In the wake of the 1968 teachers’ strikes, Black people in Central Brooklyn continued to fight for self-determination in education -- both inside and outside of the public school system.  Some veterans of the community control movement started an independent school called Uhuru Sasa Shule, or "Freedom Now School," part of a pan-African cultural center called The East. Other Black educators tried to work within the new system of local school boards, despite serious flaws baked into the design.  Both of these experiments in self-government struggled to thrive in a city that was literally crumbling all around them. But they have left a lasting mark on this community.

In the wake of the 1968 teachers’ strikes, Black people in Central Brooklyn continued to fight for self-determination in education -- both inside and outside of the public school system.

Some veterans of the community control movement started an independent school called Uhuru Sasa Shule, or "Freedom Now School," part of a pan-African cultural center called The East. Other Black educators tried to work within the new system of local school boards, despite serious flaws baked into the design.

Both of these experiments in self-government struggled to thrive in a city that was literally crumbling all around them. But they have left a lasting mark on this community.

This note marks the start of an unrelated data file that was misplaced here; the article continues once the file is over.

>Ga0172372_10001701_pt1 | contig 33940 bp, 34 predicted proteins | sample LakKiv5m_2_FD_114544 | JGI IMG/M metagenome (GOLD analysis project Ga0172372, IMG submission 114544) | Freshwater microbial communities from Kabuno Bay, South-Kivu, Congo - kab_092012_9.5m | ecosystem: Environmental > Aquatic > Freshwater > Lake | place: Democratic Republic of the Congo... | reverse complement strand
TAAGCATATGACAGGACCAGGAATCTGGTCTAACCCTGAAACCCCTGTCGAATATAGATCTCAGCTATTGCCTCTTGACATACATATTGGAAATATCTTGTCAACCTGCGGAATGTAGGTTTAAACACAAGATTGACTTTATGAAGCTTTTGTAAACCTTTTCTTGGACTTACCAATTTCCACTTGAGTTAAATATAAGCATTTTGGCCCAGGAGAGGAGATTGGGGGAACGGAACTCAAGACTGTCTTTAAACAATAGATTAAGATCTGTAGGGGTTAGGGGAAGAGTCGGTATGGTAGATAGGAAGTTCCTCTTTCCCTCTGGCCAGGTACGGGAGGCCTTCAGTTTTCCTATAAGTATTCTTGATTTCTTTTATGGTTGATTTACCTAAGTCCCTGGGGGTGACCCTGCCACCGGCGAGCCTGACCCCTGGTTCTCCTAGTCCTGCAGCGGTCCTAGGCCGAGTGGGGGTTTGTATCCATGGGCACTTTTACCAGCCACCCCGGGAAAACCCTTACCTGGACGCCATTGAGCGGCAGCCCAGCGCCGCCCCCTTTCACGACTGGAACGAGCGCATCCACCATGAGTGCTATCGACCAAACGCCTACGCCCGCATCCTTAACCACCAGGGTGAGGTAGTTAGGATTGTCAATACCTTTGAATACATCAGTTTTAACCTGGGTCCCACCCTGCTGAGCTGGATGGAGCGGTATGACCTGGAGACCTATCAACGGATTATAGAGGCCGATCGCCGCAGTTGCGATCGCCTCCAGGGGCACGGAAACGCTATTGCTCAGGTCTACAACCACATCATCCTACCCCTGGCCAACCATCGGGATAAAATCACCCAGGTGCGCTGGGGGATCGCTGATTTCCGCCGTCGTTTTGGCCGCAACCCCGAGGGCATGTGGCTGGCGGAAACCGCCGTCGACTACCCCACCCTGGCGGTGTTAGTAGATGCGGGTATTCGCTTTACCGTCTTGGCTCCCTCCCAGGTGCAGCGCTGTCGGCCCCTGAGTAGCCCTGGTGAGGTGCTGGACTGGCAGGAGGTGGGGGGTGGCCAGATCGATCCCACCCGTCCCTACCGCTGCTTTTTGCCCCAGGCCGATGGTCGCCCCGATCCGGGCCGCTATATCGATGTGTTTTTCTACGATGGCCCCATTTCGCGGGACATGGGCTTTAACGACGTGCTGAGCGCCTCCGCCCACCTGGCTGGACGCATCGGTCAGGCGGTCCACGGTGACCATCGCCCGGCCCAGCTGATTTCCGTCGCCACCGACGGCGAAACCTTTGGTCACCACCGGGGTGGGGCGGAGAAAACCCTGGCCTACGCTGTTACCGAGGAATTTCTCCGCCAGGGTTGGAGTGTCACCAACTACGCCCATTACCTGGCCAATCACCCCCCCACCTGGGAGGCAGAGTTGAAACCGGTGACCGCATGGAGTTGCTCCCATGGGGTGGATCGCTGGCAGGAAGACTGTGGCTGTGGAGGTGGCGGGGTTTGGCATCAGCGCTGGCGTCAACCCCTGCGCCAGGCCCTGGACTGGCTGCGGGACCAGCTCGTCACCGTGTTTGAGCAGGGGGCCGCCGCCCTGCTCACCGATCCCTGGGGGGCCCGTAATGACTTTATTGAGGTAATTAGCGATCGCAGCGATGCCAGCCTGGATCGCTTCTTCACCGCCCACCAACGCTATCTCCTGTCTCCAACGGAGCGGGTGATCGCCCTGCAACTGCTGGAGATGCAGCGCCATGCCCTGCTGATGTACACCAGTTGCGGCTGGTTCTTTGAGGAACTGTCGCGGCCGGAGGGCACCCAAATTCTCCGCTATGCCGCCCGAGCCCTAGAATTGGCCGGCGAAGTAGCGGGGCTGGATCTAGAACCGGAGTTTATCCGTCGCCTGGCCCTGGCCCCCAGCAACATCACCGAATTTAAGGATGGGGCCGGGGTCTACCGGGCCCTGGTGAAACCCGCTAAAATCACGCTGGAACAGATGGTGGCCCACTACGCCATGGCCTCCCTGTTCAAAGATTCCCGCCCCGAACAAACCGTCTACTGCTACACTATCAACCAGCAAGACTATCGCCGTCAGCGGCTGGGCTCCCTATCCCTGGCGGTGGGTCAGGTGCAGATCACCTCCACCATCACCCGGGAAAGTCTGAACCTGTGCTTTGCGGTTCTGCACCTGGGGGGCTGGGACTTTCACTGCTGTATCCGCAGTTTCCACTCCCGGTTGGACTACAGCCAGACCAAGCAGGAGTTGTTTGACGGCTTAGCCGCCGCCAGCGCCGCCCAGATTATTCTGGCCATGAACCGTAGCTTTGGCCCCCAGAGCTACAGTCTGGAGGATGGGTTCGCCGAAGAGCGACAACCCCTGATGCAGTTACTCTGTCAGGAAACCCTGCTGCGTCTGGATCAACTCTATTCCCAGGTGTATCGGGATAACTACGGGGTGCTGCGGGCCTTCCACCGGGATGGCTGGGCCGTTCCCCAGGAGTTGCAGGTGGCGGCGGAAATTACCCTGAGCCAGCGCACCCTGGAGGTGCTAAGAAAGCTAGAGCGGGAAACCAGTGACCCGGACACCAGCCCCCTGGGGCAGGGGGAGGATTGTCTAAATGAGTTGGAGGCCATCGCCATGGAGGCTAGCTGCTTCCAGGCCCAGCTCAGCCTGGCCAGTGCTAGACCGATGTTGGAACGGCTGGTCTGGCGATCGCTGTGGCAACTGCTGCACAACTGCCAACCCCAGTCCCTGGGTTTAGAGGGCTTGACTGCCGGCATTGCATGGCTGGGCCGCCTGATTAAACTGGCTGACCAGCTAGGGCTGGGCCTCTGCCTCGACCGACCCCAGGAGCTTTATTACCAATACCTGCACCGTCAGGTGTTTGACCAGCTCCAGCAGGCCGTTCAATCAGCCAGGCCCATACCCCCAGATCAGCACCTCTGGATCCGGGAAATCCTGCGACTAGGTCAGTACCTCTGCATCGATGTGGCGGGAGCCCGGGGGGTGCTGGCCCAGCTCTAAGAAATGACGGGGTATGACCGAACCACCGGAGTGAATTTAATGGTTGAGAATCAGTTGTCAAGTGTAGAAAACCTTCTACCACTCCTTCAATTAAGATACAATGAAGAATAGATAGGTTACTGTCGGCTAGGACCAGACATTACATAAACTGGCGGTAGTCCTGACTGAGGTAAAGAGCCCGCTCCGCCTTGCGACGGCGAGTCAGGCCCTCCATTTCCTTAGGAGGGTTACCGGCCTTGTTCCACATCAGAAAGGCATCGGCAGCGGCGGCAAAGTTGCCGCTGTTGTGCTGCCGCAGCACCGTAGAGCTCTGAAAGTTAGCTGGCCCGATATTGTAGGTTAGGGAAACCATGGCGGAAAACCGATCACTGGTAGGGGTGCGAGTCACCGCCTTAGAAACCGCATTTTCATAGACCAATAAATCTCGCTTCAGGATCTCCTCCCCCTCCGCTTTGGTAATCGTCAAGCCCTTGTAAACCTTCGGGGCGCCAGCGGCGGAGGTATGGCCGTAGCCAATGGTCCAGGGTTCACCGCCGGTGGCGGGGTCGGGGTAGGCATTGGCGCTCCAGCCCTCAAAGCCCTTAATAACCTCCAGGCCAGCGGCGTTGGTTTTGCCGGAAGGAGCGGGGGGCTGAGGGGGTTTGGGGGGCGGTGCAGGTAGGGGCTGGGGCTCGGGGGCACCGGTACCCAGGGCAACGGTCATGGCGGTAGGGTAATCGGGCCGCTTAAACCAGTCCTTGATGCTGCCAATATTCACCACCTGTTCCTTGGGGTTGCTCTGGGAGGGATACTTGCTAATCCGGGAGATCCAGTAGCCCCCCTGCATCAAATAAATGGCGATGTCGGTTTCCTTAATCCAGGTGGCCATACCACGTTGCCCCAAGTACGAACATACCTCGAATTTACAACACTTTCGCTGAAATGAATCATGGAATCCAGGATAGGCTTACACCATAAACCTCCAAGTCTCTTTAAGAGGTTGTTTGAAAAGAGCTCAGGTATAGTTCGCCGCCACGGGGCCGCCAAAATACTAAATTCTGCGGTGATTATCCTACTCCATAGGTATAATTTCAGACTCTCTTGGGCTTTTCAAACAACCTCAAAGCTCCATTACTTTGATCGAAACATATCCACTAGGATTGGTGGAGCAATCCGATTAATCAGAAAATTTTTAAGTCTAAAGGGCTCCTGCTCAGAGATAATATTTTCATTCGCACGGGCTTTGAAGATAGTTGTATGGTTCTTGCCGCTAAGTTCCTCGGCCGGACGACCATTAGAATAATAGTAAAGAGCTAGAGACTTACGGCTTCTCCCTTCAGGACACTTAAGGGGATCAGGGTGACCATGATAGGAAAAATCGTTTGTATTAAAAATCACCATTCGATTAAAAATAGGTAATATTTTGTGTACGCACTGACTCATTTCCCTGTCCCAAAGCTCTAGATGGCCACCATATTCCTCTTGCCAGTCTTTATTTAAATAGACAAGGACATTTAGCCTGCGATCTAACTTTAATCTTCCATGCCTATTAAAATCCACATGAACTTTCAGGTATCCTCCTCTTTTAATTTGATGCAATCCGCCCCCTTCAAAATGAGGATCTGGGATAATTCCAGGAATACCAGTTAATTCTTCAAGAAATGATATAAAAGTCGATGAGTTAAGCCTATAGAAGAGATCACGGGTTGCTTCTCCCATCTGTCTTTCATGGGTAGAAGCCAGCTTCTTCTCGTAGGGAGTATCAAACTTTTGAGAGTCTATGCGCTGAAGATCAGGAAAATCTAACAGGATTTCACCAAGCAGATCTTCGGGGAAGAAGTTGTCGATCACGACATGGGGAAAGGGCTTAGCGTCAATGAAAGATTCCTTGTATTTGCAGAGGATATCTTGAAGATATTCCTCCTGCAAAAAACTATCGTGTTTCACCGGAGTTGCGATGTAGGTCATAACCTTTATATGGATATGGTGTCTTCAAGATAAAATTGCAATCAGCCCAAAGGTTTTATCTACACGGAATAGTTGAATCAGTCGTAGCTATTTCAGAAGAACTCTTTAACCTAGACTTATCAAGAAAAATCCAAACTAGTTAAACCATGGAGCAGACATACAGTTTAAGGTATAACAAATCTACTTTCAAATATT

Valparaiso University Law School Podcast Series

Hosted by WBEZ Reporter Natalie Moore

Role: Executive Producer | Year: 2014-2015

EPISODES:


RACIAL BIAS

IMMIGRATION

DOMESTIC VIOLENCE

OBAMACARE

Can You Be Fair? A conversation about the need for transparency and accountability concerning racial bias in the judicial system and in ourselves. Valparaiso University Law School Dean Andrea Lyon and Valparaiso students, Jennifer Lee and Mohammad Faraj, discuss the importance of acknowledging the reality of racial bias in the judicial system and how it impacts law and society.

Can You Be Fair? A conversation about the need for transparency and accountability concerning racial bias in the judicial system and in ourselves. Valparaiso University Law School Dean Andrea Lyon and Valparaiso students, Jennifer Lee and Mohammad Faraj, discuss the importance of acknowledging the reality of racial bias in the judicial system and how it impacts law and society.